August 6th - Hardtail Sightings and Doormat Fluke

Stripers and Blues- With the summer warmth kicking in the striper fishing has been slow at most hours unless you can get something like a GT Eel or a heavy Diamond Jig down into the cooler, deeper waters. Lots of bait kicking around has made more some fun snapper blue action on popping corks or epoxy jigs. Use soft plastics around those blues at your own peril! At night, bigger fish have been moving inshore to feast on the bait, and if you can find a nice piece of structure, a hump, or some good, narrow current in the night hours you’ve got a good chance of hooking up. Mike Roy of Reel Cast Charters reports some 10-15 pound gator bluefish having a go at deep Diamond Jigs, which is a nice way to get some heavy pullage with the bigger stripers being somewhat finicky.

As a sidenote, chub and frigate mackerel have been in the Sound recently, along with scattered bonito sightings. Have your epoxy jigs tied on at all times in case you run into a school of these fish. If you aren’t already prepped to toss a jig at them by the time you tie one on they will be gone and you’ll have to cross your fingers they present themselves again! An early sighting of bonito is a great sign for a solid fall run of hardtails!

Seabass and Porgies- Seabass remains solid as the summer rolls on, especially if you can find some waters that haven’t been targeted. Even so, more popular spots such as Black Point and Southwest Reef are still producing seabass at a steady rate, you just may have to poke through some smaller ones before getting that bigger, keeper size for the table. The hot lures remain metal jigs, with pink being a hot color recently. Keeper seabass have been caught as shallow as 40’ if you can find the rocks, humps, and drop-offs that they like. Don’t count anywhere out with the warm water pushing fish in! Porgy remain active around deeper rocks, humps, and drop-offs. Tsunami Fork Tail Candy have been the go-to, along with nearly any other metal jig or some bait such as clams and squid.

Fluke- Wise Kraken Charters, sailing 7 days a week on the “Laura Ann”, has been ON the fluke. Many anglers are achieving limits, with countless 7-9 pound fish caught along with a few double-digits as well. A possible clue into the uptick in fluke activity is the prevalence of bait in shallower waters. Look for terns diving on small baitfish, and keep an eye on your electronics. Any time you see a big bait ball, even if it’s mid-water column, drop down and see if there’s a few fluke following the bait ball, looking for leftovers.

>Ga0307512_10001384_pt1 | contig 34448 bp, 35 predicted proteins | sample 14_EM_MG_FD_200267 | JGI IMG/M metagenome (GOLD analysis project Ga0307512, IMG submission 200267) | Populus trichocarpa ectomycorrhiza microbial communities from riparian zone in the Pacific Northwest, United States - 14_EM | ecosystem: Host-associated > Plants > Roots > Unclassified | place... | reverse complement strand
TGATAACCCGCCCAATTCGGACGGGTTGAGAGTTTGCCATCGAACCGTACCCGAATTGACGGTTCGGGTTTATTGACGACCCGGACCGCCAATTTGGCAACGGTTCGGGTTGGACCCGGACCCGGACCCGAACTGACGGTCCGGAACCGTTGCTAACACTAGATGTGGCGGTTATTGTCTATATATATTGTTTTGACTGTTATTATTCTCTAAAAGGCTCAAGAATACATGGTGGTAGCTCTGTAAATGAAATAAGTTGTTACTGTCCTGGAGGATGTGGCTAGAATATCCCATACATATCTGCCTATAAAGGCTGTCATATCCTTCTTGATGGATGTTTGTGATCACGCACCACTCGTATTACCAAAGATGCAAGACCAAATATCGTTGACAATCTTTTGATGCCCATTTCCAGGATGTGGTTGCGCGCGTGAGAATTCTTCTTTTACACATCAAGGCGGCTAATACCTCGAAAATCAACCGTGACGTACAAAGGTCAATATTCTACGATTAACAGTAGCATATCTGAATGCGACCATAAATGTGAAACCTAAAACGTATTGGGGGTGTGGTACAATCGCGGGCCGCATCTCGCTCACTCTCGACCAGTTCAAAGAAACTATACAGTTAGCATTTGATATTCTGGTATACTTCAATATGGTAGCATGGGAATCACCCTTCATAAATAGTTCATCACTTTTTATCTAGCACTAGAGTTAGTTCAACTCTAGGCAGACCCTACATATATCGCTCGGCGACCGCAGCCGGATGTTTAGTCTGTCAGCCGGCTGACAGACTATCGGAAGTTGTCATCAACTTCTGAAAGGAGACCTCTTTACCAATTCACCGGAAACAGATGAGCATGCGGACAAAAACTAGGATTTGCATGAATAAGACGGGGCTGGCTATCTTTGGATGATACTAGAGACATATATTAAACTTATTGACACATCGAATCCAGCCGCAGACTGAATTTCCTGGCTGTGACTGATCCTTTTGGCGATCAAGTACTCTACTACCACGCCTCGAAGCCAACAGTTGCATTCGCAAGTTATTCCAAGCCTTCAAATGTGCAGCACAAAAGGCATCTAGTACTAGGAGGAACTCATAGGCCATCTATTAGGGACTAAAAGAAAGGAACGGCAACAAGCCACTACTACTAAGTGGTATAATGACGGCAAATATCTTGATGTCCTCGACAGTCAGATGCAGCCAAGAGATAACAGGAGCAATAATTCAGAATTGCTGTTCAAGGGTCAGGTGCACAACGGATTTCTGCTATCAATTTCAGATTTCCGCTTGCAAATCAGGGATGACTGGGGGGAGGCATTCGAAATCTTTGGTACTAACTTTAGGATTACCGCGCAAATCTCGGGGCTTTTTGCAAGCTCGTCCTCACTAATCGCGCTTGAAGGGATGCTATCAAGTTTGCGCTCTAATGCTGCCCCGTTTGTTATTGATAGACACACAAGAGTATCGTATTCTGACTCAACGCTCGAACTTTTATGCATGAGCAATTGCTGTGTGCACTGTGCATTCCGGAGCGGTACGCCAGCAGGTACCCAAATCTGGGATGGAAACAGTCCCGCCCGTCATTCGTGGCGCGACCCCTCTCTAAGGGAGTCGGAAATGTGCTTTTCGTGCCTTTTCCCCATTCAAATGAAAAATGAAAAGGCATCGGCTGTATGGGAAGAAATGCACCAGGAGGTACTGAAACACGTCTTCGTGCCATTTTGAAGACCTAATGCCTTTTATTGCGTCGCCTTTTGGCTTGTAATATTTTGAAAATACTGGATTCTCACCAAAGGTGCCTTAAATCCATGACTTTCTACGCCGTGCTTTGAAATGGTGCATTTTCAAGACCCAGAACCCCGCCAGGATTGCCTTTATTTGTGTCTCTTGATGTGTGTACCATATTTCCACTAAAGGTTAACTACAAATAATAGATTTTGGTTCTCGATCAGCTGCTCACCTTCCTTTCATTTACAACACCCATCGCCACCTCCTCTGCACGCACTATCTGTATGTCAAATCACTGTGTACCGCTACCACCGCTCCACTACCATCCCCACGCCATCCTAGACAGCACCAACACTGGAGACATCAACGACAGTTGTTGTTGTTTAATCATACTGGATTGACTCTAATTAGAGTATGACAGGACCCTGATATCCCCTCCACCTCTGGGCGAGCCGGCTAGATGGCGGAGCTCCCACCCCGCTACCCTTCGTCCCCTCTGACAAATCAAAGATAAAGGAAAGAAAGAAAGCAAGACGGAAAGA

Crabbing- Crabbing remains steady in the area, and many blues are being seen in the mouth of the CT River along with the numerous creeks and feeder rivers in the area. If you’re looking for something fun to do with the kids, tossing some crab lines out and seeing them have a go at netting is prime time family fun. BHO Westbrook recently got a large order of crabbing lines in, so swing on by and grab a few along with some nice, chunky bunker or mackerel to lure the crabs in.

Freshwater- With high water temperatures, freshwater fishing can be tough. You’ve got a couple of tactics relating to both lure choice and time of day to help out. First, try a couple different styles of lures to see what’s working. You can go slow and lazy with a Texas-rigged Senko, or try a reaction bait like a Chatterbait in 10-15 feet of water. Sometimes that vibrating motion will entice sluggish fish. If that isn’t working, try to go really early or really late in the day and throw topwater. A particularly good choice this time of year with all of the vegetation is a Stanley Ribbit, rigged weightless and pulled across lily pads. You’ll get some excellent blow-ups doing this, but it works best at night or in the morning. You can also try a jitterbug or black buzz-bait in the night hours.

Contributors: Seven Stripes Fishing, Wise Kraken Charters, Reel Cast Charters, Evan Kamoen, Sean Harrison, Jack Tibbens, Scott Schneider, Matt Stone